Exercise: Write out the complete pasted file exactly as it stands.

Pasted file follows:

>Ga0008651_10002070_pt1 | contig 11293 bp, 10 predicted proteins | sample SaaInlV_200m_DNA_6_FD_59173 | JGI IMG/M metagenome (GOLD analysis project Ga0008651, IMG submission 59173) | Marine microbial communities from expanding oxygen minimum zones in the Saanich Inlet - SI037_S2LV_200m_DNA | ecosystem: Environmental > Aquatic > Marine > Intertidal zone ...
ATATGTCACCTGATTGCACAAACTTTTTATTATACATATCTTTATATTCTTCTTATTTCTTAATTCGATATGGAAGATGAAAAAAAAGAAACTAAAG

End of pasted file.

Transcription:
>Ga0008651_10002070_pt1 | contig 11293 bp, 10 predicted proteins | sample SaaInlV_200m_DNA_6_FD_59173 | JGI IMG/M metagenome (GOLD analysis project Ga0008651, IMG submission 59173) | Marine microbial communities from expanding oxygen minimum zones in the Saanich Inlet - SI037_S2LV_200m_DNA | ecosystem: Environmental > Aquatic > Marine > Intertidal zone ...
ATATGTCACCTGATTGCACAAACTTTTTATTATACATATCTTTATATTCTTCTTATTTCTTAATTCGATATGGAAGATGAAAAAAAAGAAACTAAAG